Every week of the year has its own Torah portion (a reading from the first five books of the Bible) and its own haftarah (an accompanying reading from the books of the prophets). This week the Torah portion is Shemini (Leviticus 9:1-11:47) and the haftarah is 2 Samuel 6:1-7:17.
Being touched by God is a dangerous thing.
Uzza, in this week’s haftarah, walks next to the cart carrying the ark of the covenant during King David’s first attempt to move it to Jerusalem.
When the oxen pulling the cart stumble, Uzza instinctively reaches out and grabs at the ark—and God strikes Uzza dead. (See my post Shemini & 2 Samuel: Segregating the Holy.)
And David was angry that God had broken through, [making] a breach in Uzza. (2 Samuel 6:8)
The bible does not say whether David is angry at Uzza or at God, but he is certainly upset that he has to abort his carefully-planned procession to bring the ark to his new capital, Jerusalem. For one thing, David is still consolidating his position as Israel’s second king.
He began his career as King Saul’s loyal lieutenant, a charismatic hero in Saul’s war against the Philistines. After Saul turned against David and repeatedly tried to kill him, David fled and found refuge in Philistine territory. After Saul died, David returned and was acclaimed king of Judah, the southern part of Saul’s former kingdom, but one of Saul’s sons became king of the northern territory. Gradually David conquered that land as well, then captured the foreign stronghold of Jerusalem and made it his new capital. But not all the people of Israel supported King David. Some still viewed him as the charismatic war hero who used to lead Saul’s troops; others resented him for opposing King Saul’s son.
So King David decides to bring the ark of the covenant, the people’s most important religious object, into Jerusalem. That way his new administrative center will also be his subjects’ primary center of worship. But after God breaks through and kills Uzza, David asks: How can it come to me, the ark of God? (2 Samuel 6:9)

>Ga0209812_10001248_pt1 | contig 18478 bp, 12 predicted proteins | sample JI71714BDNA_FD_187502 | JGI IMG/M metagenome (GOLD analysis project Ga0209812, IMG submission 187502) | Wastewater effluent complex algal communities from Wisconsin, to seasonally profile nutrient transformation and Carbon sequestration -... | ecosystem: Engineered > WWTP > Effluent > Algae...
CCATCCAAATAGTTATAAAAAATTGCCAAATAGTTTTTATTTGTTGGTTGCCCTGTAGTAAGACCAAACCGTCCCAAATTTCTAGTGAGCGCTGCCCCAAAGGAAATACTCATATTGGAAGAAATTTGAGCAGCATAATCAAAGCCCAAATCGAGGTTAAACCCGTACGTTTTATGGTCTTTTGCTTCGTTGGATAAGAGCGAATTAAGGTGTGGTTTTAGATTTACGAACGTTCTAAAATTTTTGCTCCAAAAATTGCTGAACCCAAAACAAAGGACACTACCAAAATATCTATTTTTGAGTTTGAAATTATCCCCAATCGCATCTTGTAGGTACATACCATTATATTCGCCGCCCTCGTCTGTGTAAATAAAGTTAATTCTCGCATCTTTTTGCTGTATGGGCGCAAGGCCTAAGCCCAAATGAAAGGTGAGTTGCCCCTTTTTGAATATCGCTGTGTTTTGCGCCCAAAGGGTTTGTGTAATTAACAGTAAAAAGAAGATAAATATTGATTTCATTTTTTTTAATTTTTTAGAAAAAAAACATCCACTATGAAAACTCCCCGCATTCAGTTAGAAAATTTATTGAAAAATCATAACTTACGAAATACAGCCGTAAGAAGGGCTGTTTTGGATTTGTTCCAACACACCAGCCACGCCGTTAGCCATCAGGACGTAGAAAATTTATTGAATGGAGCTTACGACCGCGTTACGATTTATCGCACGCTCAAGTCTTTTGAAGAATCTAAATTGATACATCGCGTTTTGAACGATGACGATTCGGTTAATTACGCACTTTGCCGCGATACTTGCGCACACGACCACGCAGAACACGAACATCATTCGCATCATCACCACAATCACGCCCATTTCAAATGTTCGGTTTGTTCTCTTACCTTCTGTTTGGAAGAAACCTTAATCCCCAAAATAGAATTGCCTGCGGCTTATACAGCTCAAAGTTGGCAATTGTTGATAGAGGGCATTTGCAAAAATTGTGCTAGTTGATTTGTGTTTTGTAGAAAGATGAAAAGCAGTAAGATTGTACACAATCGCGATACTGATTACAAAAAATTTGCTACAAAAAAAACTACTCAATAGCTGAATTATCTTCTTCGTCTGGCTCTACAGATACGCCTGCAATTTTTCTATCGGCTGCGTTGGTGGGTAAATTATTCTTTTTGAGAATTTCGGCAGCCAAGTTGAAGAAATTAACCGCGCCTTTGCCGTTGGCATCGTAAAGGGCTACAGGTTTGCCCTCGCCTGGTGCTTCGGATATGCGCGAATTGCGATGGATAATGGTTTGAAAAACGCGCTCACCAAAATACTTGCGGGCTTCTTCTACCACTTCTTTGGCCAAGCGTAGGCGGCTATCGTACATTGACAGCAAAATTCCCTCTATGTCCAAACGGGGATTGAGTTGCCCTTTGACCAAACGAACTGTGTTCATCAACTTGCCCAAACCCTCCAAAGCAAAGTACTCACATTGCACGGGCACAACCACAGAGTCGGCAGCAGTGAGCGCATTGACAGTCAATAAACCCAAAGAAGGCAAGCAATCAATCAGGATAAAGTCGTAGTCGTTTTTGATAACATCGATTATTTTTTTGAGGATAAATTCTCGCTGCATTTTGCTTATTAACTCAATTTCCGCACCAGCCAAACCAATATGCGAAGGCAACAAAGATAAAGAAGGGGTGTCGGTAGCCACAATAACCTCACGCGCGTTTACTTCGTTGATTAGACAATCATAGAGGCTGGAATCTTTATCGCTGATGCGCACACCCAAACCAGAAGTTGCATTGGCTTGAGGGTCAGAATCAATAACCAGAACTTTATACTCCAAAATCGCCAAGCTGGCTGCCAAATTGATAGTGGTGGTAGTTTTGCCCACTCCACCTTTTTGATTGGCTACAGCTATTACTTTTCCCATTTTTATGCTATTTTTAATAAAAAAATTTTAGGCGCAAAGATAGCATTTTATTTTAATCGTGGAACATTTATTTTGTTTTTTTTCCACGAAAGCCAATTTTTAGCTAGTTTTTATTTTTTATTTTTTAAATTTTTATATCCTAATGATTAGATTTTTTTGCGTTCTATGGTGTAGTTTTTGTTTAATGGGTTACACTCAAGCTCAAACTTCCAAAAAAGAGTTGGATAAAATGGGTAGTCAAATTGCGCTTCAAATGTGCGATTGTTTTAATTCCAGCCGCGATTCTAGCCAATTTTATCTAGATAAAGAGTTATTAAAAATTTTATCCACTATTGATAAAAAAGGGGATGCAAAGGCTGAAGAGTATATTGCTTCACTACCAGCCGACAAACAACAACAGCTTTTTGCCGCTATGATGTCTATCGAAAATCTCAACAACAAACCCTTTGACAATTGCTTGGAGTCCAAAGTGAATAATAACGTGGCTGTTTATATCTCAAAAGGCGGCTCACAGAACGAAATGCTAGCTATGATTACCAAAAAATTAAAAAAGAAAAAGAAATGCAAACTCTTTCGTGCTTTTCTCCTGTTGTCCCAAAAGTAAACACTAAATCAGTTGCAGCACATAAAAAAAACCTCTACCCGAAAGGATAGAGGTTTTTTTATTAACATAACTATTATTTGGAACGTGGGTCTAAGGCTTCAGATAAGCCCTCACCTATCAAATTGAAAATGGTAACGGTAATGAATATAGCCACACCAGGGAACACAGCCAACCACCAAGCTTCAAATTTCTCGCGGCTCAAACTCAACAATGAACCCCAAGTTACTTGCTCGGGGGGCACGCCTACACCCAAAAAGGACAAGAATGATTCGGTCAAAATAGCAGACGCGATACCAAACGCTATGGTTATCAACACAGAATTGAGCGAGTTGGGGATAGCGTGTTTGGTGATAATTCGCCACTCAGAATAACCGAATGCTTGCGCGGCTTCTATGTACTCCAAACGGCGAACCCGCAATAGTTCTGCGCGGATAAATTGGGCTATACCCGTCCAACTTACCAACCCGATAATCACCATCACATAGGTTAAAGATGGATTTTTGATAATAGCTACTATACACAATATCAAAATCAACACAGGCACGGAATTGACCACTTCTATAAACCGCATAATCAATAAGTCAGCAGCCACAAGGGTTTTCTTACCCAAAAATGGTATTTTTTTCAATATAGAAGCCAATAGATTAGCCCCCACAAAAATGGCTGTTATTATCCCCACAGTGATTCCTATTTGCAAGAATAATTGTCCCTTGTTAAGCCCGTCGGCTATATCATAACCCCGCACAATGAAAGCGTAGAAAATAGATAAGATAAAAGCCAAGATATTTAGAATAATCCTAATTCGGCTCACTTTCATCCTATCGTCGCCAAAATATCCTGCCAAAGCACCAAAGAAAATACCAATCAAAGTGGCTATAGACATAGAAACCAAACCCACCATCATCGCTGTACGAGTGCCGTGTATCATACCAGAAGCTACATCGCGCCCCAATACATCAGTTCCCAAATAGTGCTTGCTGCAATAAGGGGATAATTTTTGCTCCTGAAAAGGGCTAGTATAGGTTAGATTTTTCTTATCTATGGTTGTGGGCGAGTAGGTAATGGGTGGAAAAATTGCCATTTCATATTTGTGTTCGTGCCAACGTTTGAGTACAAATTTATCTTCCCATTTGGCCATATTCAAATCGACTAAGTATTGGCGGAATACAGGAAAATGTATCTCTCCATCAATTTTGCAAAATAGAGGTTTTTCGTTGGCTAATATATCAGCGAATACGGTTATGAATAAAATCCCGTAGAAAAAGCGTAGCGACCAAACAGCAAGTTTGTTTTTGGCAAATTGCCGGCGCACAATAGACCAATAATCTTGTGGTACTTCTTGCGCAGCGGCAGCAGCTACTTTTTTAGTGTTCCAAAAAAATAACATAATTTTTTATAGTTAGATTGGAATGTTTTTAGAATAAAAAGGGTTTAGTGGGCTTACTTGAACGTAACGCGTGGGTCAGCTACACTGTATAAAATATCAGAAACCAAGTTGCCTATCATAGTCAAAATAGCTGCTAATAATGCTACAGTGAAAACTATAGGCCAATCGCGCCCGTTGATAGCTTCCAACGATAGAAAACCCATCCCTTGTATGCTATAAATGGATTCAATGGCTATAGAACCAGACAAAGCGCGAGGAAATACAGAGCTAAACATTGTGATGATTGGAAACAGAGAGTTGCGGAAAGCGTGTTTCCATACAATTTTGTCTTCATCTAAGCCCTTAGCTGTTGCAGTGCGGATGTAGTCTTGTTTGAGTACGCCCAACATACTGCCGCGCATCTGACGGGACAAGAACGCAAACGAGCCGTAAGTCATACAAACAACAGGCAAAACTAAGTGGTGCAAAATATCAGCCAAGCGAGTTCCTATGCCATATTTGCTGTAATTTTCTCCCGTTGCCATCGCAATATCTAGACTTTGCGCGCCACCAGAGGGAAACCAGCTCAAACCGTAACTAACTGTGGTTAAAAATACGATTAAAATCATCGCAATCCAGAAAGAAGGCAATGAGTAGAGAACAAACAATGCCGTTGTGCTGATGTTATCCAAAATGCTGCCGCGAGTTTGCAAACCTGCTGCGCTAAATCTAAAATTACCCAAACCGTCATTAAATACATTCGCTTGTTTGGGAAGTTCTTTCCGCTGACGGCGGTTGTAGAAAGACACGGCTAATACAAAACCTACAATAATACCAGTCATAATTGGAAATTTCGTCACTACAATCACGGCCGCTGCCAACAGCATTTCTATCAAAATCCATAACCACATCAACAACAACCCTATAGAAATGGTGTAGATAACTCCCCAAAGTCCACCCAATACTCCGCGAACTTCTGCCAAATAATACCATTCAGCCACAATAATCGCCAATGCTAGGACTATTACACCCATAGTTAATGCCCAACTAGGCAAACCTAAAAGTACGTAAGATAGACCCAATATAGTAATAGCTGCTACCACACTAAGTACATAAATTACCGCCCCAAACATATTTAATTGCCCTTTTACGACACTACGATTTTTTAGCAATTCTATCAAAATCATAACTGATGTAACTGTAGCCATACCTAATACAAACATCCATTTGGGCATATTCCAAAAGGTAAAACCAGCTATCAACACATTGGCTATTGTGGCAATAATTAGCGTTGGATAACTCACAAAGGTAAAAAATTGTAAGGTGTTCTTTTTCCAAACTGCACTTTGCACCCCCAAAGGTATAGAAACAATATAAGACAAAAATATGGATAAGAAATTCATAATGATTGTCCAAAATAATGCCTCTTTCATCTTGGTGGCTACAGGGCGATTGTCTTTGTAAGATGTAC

David is also angry and afraid because he deliberately set up the transportation of the ark as an occasion of religious rejoicing.
And David and the whole house of Israel were laughing and playing before God, with every woodwind of cypress, and with lyres and harps and tambourines and castanets and cymbals. (2 Samuel 6:5)
At that time, there were companies of “prophets” among the Israelites who entered altered states in order to experience God. Their usual method, according to the two books of Samuel, included playing music and encouraging ecstatic dancing and speaking in tongues.
For example, after the prophet Samuel anoints Saul as the first king of Israel, he tells him:
… as you are coming into the town you shall encounter a company of neviyim coming down from the high shrine, preceded by lute and tambourine and flute and lyre, and they shall be mitnabim. (1 Samuel 10:5)
neviyim (נְבִיאִִים) = prophets. (From the root verb niba (נבּא) = raved; conveyed the word of God. The Hebrew Bible uses the word neviyim (singular navi (נָבִיא) for both those who go into an altered state in order to experience God, and those who hear God and serve as God’s interpreters. (See my post Haftarah for Ki Tissa—1 Kings: Ecstatic versus Rational Prophets.)
mitnabim (מִתְנַבְּאִים) = speaking in an altered state (including glossolalia), often with ecstatic movement. (Also from the root niba.)
Then the ruach of God will overpower you, vehitnabita with them, and you shall be transformed into another man. (1 Samuel 10:6)
ruach (רוּחַ) = wind, spirit, overpowering mood.
vehitnabita (וְהִתְנַבִּיתָ) = and you shall babble in an altered state, move in ecstasy.
A ruach of God does overpower Saul, but it does not transform him into a better man. It merely makes a breach without killing him, so a ruach can overpower him again and again. Most often Saul is seized with angry jealousy and tries to kill David.